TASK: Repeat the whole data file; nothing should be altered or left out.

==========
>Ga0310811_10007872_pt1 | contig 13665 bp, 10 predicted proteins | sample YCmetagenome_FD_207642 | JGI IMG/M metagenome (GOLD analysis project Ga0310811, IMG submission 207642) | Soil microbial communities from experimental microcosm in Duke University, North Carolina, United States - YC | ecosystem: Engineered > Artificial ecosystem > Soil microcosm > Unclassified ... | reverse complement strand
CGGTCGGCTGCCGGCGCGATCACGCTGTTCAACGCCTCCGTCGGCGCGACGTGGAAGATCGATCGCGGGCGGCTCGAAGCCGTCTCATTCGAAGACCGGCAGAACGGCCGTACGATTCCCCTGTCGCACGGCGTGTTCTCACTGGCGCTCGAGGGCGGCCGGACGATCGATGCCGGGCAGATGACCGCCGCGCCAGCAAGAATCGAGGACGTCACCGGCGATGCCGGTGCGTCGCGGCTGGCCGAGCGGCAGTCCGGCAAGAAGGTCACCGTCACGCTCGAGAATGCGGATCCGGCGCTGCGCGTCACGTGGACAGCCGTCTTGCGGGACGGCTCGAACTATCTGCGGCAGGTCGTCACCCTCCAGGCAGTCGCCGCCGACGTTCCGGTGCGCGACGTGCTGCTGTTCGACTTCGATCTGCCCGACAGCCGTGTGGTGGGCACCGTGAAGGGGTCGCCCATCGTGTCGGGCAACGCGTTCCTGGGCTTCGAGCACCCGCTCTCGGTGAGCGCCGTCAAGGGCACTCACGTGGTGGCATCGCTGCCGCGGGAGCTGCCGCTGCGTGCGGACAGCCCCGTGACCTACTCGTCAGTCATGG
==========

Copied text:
>Ga0310811_10007872_pt1 | contig 13665 bp, 10 predicted proteins | sample YCmetagenome_FD_207642 | JGI IMG/M metagenome (GOLD analysis project Ga0310811, IMG submission 207642) | Soil microbial communities from experimental microcosm in Duke University, North Carolina, United States - YC | ecosystem: Engineered > Artificial ecosystem > Soil microcosm > Unclassified ... | reverse complement strand
CGGTCGGCTGCCGGCGCGATCACGCTGTTCAACGCCTCCGTCGGCGCGACGTGGAAGATCGATCGCGGGCGGCTCGAAGCCGTCTCATTCGAAGACCGGCAGAACGGCCGTACGATTCCCCTGTCGCACGGCGTGTTCTCACTGGCGCTCGAGGGCGGCCGGACGATCGATGCCGGGCAGATGACCGCCGCGCCAGCAAGAATCGAGGACGTCACCGGCGATGCCGGTGCGTCGCGGCTGGCCGAGCGGCAGTCCGGCAAGAAGGTCACCGTCACGCTCGAGAATGCGGATCCGGCGCTGCGCGTCACGTGGACAGCCGTCTTGCGGGACGGCTCGAACTATCTGCGGCAGGTCGTCACCCTCCAGGCAGTCGCCGCCGACGTTCCGGTGCGCGACGTGCTGCTGTTCGACTTCGATCTGCCCGACAGCCGTGTGGTGGGCACCGTGAAGGGGTCGCCCATCGTGTCGGGCAACGCGTTCCTGGGCTTCGAGCACCCGCTCTCGGTGAGCGCCGTCAAGGGCACTCACGTGGTGGCATCGCTGCCGCGGGAGCTGCCGCTGCGTGCGGACAGCCCCGTGACCTACTCGTCAGTCATGG